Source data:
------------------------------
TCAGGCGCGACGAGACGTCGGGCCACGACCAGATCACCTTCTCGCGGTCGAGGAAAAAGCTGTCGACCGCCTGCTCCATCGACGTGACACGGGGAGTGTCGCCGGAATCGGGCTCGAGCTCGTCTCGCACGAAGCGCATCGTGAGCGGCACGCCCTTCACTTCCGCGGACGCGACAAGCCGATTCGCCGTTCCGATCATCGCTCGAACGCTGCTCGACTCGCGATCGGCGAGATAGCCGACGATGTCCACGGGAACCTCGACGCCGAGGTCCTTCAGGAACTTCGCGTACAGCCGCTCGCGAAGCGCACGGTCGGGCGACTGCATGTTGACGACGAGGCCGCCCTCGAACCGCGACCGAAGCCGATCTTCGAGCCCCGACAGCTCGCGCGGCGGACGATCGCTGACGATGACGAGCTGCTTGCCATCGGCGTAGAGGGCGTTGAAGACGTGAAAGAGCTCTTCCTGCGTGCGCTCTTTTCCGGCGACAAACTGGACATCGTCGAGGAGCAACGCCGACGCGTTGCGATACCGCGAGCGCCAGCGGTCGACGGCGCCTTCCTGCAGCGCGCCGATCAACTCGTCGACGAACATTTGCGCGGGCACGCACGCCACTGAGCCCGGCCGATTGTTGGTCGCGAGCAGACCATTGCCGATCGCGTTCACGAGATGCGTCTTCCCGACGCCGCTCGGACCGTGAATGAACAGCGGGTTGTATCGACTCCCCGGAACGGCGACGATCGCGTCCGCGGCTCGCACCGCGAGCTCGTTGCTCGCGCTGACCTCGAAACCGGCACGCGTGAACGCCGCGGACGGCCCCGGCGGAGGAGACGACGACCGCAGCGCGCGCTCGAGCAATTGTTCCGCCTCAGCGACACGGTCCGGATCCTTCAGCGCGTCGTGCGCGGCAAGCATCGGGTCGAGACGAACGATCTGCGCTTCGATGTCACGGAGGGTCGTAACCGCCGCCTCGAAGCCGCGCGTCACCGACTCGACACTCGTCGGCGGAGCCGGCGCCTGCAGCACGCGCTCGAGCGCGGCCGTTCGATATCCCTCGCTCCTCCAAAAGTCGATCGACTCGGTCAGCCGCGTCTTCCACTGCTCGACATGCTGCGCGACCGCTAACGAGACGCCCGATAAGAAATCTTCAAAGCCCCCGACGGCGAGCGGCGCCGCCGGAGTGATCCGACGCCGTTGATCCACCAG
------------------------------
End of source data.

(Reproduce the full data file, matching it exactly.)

TCAGGCGCGACGAGACGTCGGGCCACGACCAGATCACCTTCTCGCGGTCGAGGAAAAAGCTGTCGACCGCCTGCTCCATCGACGTGACACGGGGAGTGTCGCCGGAATCGGGCTCGAGCTCGTCTCGCACGAAGCGCATCGTGAGCGGCACGCCCTTCACTTCCGCGGACGCGACAAGCCGATTCGCCGTTCCGATCATCGCTCGAACGCTGCTCGACTCGCGATCGGCGAGATAGCCGACGATGTCCACGGGAACCTCGACGCCGAGGTCCTTCAGGAACTTCGCGTACAGCCGCTCGCGAAGCGCACGGTCGGGCGACTGCATGTTGACGACGAGGCCGCCCTCGAACCGCGACCGAAGCCGATCTTCGAGCCCCGACAGCTCGCGCGGCGGACGATCGCTGACGATGACGAGCTGCTTGCCATCGGCGTAGAGGGCGTTGAAGACGTGAAAGAGCTCTTCCTGCGTGCGCTCTTTTCCGGCGACAAACTGGACATCGTCGAGGAGCAACGCCGACGCGTTGCGATACCGCGAGCGCCAGCGGTCGACGGCGCCTTCCTGCAGCGCGCCGATCAACTCGTCGACGAACATTTGCGCGGGCACGCACGCCACTGAGCCCGGCCGATTGTTGGTCGCGAGCAGACCATTGCCGATCGCGTTCACGAGATGCGTCTTCCCGACGCCGCTCGGACCGTGAATGAACAGCGGGTTGTATCGACTCCCCGGAACGGCGACGATCGCGTCCGCGGCTCGCACCGCGAGCTCGTTGCTCGCGCTGACCTCGAAACCGGCACGCGTGAACGCCGCGGACGGCCCCGGCGGAGGAGACGACGACCGCAGCGCGCGCTCGAGCAATTGTTCCGCCTCAGCGACACGGTCCGGATCCTTCAGCGCGTCGTGCGCGGCAAGCATCGGGTCGAGACGAACGATCTGCGCTTCGATGTCACGGAGGGTCGTAACCGCCGCCTCGAAGCCGCGCGTCACCGACTCGACACTCGTCGGCGGAGCCGGCGCCTGCAGCACGCGCTCGAGCGCGGCCGTTCGATATCCCTCGCTCCTCCAAAAGTCGATCGACTCGGTCAGCCGCGTCTTCCACTGCTCGACATGCTGCGCGACCGCTAACGAGACGCCCGATAAGAAATCTTCAAAGCCCCCGACGGCGAGCGGCGCCGCCGGAGTGATCCGACGCCGTTGATCCACCAG